Kaplan hopes this type of research convinces designers and employers to see desk plants as essential office supplies rather than perks or amenities reserved for senior workers. Many tiny bursts of attention restoration, accumulated during screen breaks or chats with co-workers, could add up to a great deal more focus. Desk plants might even be more refreshing than a window view, all told, because workers own them and likely feel the urge to tend them throughout the day.

"I do think the concept of micro-restoration is very useful in the office context," Kaplan says. "So if you have little moments of looking up and seeing something that brings that resource back a little bit, some of those should make a huge difference."

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  • Anastazia Refanidou

    It sounds strange and much more because the article does say how plant can be effect in our brains. I would like to believe it so much but i can't if i don't know how our brain us work with the plants. But if it is true i will full my office with plants from now.

  • Teresita Boquecosa

    Yes, I love to collect different kind of plants especially in our house to relax & feel fresh!!!

  • Menno Dévee

    We all like plants and are happy to believe the findings, however, it seems to me that the side note regarding the second mentioned study ("Inanimate objects also improved task performance") shouldn't maybe be a side note. The abstract mentions: environmental enrichment with either plants or inanimate objects at the computer workstation seemed to provide a restorative potential.

  • Simplest 3-4 plant additions are:

    1. Chrysalidocarpus lutescens - Areca palm. Good daytime transpiration.
    2. Epipremnum aureum - Golden pothos. Fast growing, oxygenating. Can be suspended or left to trail across surfaces.
    3. Sansevieria trifasciata - Mother-in-law's tongue. Easy maintenance, good for sponging up pollutants.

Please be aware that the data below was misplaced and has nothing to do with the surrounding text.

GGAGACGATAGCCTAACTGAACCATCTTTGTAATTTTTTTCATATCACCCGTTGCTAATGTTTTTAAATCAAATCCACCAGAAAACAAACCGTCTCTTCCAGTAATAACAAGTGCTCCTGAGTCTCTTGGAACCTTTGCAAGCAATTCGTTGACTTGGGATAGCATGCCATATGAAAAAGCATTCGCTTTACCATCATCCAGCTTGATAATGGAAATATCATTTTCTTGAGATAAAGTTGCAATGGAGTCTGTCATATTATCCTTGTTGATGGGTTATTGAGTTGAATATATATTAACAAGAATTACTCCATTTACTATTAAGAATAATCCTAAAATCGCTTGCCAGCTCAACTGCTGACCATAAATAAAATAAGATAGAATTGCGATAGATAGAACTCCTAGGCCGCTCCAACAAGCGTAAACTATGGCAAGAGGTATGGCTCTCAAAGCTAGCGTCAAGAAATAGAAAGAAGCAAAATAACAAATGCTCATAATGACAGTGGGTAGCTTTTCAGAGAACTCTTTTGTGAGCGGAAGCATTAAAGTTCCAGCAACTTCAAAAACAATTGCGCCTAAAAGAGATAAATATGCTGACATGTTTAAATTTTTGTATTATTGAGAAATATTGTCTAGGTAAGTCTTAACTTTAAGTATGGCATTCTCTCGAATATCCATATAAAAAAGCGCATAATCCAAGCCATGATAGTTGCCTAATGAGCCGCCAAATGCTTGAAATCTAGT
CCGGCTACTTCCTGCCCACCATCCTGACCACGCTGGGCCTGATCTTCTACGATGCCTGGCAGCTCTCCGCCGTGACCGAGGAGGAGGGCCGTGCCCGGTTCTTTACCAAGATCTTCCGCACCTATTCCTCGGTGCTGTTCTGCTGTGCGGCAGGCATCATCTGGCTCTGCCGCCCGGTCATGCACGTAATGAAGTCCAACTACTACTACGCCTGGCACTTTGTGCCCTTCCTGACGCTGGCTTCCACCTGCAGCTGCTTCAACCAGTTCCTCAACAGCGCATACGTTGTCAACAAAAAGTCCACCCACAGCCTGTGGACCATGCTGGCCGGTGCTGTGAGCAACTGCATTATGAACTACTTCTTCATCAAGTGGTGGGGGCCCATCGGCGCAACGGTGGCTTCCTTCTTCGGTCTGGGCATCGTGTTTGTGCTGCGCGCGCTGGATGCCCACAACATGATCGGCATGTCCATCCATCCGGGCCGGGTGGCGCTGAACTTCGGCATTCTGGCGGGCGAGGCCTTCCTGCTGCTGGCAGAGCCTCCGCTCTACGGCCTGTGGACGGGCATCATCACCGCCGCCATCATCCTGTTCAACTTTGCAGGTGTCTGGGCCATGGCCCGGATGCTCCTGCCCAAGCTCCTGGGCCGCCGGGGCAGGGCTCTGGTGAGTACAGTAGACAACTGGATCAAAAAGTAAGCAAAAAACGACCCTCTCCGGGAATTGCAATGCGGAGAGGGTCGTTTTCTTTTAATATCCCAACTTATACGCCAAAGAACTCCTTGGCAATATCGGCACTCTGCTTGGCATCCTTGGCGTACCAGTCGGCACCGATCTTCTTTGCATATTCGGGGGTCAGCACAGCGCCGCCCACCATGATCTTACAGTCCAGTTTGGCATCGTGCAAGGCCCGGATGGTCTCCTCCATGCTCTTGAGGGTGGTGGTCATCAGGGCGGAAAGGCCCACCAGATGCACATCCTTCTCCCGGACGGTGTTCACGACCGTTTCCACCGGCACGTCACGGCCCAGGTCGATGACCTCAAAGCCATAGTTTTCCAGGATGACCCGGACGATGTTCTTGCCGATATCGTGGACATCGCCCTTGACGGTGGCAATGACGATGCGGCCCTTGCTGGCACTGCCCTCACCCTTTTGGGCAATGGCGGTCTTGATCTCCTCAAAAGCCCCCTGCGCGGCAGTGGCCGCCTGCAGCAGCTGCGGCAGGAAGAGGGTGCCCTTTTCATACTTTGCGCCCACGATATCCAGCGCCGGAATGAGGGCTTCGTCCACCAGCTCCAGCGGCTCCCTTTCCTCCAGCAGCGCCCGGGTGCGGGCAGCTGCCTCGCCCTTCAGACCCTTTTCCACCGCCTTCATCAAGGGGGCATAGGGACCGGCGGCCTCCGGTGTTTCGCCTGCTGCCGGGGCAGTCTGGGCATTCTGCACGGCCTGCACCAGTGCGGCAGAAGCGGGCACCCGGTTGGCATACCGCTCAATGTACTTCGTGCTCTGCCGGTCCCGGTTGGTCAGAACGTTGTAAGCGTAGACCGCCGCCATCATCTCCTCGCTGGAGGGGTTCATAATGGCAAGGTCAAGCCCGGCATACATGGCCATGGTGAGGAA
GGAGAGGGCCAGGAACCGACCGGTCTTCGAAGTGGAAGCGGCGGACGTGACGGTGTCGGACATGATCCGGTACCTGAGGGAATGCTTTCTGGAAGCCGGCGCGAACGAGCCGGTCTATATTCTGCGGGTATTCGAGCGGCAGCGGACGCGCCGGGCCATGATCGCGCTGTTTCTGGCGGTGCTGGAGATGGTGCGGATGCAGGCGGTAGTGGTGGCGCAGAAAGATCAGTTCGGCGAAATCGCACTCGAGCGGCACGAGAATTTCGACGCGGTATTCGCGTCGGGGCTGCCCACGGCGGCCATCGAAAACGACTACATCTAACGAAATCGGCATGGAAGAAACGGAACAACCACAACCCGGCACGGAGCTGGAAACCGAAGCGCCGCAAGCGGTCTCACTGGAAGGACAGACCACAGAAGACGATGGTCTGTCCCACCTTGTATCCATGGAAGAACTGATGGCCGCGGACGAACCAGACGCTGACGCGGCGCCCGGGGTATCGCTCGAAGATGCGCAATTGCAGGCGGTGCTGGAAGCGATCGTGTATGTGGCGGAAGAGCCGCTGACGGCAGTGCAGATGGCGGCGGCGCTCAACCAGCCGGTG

4. Ficus elastica - Rubber plant. Simple maintenance and great for soaking up heavier toxins.

    Kamal Meattle popularised some of the simplicity of using just a few varieties here: http://www.ted.com/talks/kamal_meattle_on_how_to_grow_your_own_fresh_air.html

    It all followed on from Wolverton's work with NASA, developing closed system habitation potential for easy growing, multiple benefit plants. Start with the above varieties and add others as you wish in the office.

  • Dace Zuiko

    You need to buy some special lights for flowers - ask at the gardener shops. Plants need aprox. 8 hours of " sun light" - there are special warm light bulbs, like for the greenery at wintertime, which gardeners use at the wintertime, just to make longer day for plant and photosyntesis.

  • I've been a fan of plants in my office for awhile, but I love knowing the "why" behind it all. It makes it easier to justify to people who might not be as inclined to enjoy a little decorative touch.

    This also explains why I do much better after a long walk in the park!

  • Mary Walsh

    I have an inner office with no windows. Are there any plants that can survive without natural sunlight?

  • Guest

    Zamioculcas Zamio - loves indoors, being neglected and not watered too much. Good plant if you travel for work, or even take a couple weeks leave. I've had mine for 3 years and its doubled in size, and always gets comments from people when they walk past my desk.

  • Space!

    ok now tell us which are the best plants, describing functions & everything.
    Great website !

  • Jane Bright

    Imagine if decision makers prioritised desk plants the same way as they do computers - as operating expenses

  • theirmind

    Yes! In my workspace there is a pot of aquatic plants, but I still feel inadequate.

  • Johan

    Nice Post! I love this magazine and this kind of post. I´m sure nature has a lot of benefits to us.

  • The Sill

    We couldn't agree more. Adding plants to your home or office is completely transformative! Great post.

  • LindaRV

    Thank you for including Rachel Kaplan's "why" nature in the office works. Have read about this before, but the concept of restorative indirect attention is very helpful.
    I love your new Ev1d3nce posts. Keep up the great work.